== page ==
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A Better Partnership


Nov 2015
November 05, 2015

Serving as an Amateur Fiduciary is Risky – Legally and Financially

Have you ever been asked to manage another person’s property and finances? Perhaps a family member named you as agent under a durable power of attorney, so that you can manage his finances if he becomes disabled. Maybe an elderly neighbor added your name to her bank accounts because physical limitations prevent her from leaving the house and she needs you to handle her banking. Helping a person in need is commendable, but you should understand the legal implications and risks before you accept and start to act.

If you agree to act as a formal or informal agent for the benefit of another person, you are likely serving as a fiduciary for that person (called the principal). A fiduciary relationship is characterized by the principal placing great trust, confidence and reliance in the fiduciary. It is often marked by an imbalance of power, because the principal may be disabled or weakened in some way. And the fiduciary relationship is abused when the agent acts for his own benefit, rather than the benefit of the principal.

Because of the unique nature of the fiduciary relationship, Michigan law imposes certain duties on those who serve as fiduciaries:
  • A fiduciary has a duty to keep the principal’s property separate from the fiduciary’s property. This duty is violated when the fiduciary “co-mingles” the property in a common pot – such as depositing the principal’s pension checks in the fiduciary’s personal checking account.
  • A fiduciary owes a duty of absolute loyalty to his principal, meaning that the fiduciary’s actions must be taken to promote and protect the interests of the person for whom the fiduciary is acting – and not the interests of the fiduciary. If you are entrusted with selling a parcel of land for the principal, you cannot sell the land to yourself for a low price and then re-sell it to a buyer for a high price. Under that scenario, you, as fiduciary, have violated the duty of loyalty by putting your own interests above the interests of your principal.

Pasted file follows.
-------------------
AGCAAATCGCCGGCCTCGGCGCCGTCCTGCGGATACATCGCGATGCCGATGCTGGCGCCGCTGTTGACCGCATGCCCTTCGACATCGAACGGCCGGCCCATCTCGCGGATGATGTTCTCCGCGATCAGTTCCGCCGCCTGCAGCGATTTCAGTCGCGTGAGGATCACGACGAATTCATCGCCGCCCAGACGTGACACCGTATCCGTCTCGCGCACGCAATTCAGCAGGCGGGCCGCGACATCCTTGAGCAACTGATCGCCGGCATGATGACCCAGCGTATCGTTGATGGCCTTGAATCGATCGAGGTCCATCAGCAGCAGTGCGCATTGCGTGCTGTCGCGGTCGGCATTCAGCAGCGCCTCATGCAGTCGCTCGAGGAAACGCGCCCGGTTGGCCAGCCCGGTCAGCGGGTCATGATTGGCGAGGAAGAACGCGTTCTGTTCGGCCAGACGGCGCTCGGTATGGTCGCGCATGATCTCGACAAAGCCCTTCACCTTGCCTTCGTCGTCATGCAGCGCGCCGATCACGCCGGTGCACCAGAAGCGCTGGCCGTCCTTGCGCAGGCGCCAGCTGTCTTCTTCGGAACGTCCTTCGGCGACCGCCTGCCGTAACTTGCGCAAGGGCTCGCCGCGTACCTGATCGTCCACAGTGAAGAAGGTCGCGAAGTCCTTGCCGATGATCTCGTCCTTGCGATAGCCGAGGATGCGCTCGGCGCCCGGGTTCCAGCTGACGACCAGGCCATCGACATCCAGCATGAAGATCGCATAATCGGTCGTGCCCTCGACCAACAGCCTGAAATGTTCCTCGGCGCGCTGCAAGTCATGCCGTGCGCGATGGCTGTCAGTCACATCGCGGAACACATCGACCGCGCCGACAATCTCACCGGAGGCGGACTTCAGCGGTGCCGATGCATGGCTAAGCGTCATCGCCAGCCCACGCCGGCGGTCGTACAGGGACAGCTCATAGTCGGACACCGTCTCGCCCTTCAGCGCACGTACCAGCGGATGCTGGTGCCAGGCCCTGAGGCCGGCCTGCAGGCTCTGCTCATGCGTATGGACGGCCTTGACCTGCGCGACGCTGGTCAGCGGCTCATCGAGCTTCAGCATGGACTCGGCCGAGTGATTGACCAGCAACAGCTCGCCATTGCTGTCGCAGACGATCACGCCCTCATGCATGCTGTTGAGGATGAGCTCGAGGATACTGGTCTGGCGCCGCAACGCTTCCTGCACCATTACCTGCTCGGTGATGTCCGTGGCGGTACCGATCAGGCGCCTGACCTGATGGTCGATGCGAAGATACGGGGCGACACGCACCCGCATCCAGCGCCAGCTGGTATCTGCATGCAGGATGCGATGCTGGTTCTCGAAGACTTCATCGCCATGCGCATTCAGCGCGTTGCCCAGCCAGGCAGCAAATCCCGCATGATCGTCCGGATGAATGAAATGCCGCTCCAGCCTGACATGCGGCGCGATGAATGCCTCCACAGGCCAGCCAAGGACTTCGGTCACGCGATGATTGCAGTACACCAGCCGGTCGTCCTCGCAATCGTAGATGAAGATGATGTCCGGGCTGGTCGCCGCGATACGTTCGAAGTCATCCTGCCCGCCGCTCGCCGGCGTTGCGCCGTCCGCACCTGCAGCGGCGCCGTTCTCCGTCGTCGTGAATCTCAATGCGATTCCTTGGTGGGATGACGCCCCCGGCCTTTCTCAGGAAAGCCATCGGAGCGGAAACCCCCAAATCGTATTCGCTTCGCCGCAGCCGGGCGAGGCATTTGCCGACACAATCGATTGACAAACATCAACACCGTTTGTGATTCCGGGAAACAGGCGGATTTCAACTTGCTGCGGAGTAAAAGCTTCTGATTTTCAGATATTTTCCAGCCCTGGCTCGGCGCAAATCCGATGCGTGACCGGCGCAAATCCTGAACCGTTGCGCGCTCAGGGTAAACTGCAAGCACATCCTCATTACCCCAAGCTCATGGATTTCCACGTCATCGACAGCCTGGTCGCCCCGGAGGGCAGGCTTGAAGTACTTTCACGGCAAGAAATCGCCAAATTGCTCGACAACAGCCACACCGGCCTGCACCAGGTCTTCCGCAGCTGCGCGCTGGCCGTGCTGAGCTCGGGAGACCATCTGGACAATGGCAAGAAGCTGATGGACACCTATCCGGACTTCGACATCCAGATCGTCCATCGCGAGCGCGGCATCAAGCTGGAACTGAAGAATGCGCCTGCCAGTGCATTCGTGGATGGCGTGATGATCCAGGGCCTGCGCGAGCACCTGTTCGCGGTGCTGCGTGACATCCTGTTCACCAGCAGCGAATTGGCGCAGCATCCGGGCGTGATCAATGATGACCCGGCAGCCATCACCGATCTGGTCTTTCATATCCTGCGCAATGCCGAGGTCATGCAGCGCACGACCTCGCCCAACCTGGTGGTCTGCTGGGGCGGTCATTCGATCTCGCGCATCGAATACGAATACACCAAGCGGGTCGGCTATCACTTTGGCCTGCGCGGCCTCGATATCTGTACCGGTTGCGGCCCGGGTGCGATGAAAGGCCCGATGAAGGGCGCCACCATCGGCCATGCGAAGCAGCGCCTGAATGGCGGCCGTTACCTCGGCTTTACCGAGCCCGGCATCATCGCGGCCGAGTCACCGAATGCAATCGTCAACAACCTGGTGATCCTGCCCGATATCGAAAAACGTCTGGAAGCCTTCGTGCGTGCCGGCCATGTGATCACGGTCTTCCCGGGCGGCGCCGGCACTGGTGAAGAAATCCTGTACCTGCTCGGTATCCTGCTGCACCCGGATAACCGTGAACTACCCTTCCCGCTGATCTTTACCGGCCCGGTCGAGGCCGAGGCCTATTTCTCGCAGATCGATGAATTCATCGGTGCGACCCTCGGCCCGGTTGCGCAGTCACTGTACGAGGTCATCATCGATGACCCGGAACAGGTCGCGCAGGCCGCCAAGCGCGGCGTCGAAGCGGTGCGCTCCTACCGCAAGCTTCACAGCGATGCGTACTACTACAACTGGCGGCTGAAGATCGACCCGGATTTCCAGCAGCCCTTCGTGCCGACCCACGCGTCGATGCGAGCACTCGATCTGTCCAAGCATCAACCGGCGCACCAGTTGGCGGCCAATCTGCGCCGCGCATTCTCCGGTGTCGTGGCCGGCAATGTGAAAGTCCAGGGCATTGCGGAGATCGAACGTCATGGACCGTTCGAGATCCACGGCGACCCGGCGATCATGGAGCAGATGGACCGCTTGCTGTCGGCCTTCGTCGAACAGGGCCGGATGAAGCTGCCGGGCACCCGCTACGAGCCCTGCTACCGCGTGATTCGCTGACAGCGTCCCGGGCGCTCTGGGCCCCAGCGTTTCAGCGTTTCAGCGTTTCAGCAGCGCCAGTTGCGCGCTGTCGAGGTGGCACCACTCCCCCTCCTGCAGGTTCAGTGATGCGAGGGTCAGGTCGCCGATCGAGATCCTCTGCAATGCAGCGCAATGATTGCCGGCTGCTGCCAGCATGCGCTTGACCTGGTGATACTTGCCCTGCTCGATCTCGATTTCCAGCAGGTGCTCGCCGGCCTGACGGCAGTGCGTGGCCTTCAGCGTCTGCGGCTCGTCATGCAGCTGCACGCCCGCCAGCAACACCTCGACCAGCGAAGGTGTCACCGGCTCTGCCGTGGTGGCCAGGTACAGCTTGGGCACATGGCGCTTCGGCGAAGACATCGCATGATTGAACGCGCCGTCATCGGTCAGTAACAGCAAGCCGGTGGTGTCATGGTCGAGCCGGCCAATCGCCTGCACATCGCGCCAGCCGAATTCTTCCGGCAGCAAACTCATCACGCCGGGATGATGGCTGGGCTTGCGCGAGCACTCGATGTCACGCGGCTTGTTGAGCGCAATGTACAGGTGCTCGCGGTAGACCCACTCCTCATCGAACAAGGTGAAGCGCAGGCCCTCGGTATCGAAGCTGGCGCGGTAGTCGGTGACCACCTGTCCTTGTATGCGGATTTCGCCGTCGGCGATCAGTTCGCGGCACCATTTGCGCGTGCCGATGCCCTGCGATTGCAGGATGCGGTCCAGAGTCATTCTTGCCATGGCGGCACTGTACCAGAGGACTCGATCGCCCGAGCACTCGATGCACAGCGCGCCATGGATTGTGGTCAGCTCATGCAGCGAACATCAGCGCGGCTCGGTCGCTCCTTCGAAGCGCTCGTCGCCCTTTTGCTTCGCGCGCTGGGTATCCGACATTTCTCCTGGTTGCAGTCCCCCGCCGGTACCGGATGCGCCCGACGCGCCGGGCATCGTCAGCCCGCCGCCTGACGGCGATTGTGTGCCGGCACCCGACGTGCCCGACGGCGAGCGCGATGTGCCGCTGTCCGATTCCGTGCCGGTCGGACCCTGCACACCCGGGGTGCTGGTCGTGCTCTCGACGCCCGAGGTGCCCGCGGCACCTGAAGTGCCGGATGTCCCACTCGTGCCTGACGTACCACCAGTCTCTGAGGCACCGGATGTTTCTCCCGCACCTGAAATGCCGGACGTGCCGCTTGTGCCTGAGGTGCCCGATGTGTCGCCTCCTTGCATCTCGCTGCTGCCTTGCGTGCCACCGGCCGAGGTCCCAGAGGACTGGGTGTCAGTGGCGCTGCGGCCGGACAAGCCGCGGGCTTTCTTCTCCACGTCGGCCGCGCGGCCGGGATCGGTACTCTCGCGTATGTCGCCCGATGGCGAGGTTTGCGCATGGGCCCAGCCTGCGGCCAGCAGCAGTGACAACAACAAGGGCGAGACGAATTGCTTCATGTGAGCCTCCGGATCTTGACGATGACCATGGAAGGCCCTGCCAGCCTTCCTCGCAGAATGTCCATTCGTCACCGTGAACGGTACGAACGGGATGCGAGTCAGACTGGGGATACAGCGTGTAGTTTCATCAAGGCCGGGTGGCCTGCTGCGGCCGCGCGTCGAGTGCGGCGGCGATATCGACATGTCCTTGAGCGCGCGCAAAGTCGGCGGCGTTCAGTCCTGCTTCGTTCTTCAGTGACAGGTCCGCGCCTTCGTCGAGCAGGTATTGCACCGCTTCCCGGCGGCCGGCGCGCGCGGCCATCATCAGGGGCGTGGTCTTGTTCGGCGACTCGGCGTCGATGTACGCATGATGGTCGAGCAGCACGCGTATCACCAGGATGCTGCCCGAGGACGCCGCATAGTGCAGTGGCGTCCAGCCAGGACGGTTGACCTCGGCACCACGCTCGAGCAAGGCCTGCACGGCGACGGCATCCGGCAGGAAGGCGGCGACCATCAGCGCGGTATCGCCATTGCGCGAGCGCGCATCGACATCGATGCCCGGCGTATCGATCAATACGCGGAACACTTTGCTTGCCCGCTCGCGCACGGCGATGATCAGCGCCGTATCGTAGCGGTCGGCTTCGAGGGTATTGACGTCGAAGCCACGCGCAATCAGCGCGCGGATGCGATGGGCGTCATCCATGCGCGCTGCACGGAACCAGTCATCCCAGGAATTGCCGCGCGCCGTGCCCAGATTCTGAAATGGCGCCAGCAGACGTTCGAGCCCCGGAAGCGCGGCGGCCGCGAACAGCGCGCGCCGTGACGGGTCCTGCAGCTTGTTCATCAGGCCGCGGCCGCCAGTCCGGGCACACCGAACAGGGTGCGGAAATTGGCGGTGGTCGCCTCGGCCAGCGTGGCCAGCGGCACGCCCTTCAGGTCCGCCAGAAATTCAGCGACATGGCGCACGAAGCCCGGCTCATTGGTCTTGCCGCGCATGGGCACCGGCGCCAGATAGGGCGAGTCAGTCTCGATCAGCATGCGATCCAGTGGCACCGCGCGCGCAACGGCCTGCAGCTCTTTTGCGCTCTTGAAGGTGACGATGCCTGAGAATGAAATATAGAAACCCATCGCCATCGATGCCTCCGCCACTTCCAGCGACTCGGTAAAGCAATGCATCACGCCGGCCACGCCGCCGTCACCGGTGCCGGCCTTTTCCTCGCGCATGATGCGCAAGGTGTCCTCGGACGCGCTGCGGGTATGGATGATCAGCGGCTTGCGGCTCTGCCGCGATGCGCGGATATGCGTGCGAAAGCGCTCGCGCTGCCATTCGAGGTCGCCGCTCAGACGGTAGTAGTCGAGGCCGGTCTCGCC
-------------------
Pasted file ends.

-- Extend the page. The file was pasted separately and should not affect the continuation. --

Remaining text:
• A fiduciary owes a duty of care to his principal. If you are taking care of the principal’s unheated cottage but fail to winterize it, and the pipes freeze and burst as a result, that would violate the duty of care.
  • A fiduciary owes a duty of good faith and honesty to his principal. A fiduciary has a duty to keep records showing how he administered the principal’s property and finances.
  • A fiduciary also has a duty to follow the prudent investor rule, under which the principal’s portfolio of investments should generally be diversified.
Professional fiduciaries (such as trust departments at banks) are familiar with the governing legal principles. Laypeople serving in a fiduciary role are often unfamiliar with the concept and implications of fiduciary duty, which can create a perilous situation for the fiduciary.

Additional warnings to consider:
  • A fiduciary is subject to fiduciary duties whether or not he actually knows about the rules; ignorance is no excuse.
  • If a fiduciary violates one of these duties, and the violation causes financial harm to the principal, the fiduciary may be held liable for such financial harm – such as paying to replace all the pipes that burst in the un-winterized cottage. Such liability would be determined in a lawsuit brought by an interested person against the fiduciary.
  • Some fiduciary duties run counter to the thinking of many laypeople. An adult child, who is managing dad’s finances because dad has dementia, might think: “This is dad’s money; dad always invested 100 percent of his assets in GM stock, so now that’s what I should do.” That would be wrong, because it is contrary to the prudent investor rule, which calls for portfolio diversification. That same adult child managing dad’s finances might think: “dad always tithed 10 percent of his income to the church, so I should continue that practice.” Such a decision may be improper if the underlying durable power of attorney does not grant the power to make gifts. Moreover, the practice of rigorous recordkeeping does not come naturally to many laypeople serving as fiduciaries.
  • A violation of fiduciary duty may have criminal implications. Under Michigan law (MCL 750.145n.), it is a crime to financially exploit a vulnerable person. An adult child, serving as an agent for a mother who has dementia, may continue mom’s practice of gift-giving to himself and his siblings and then find himself accused of the crime of vulnerable adult abuse.
Too often, a layperson serving as a fiduciary consults an attorney only after he/she has been sued for violating a fiduciary duty. If you are managing another person’s property or finances, you should get legal advice on how to perform that role early, often and before any problems arise. The estate planning attorneys at Warner Norcross & Judd are prepared to help you.   

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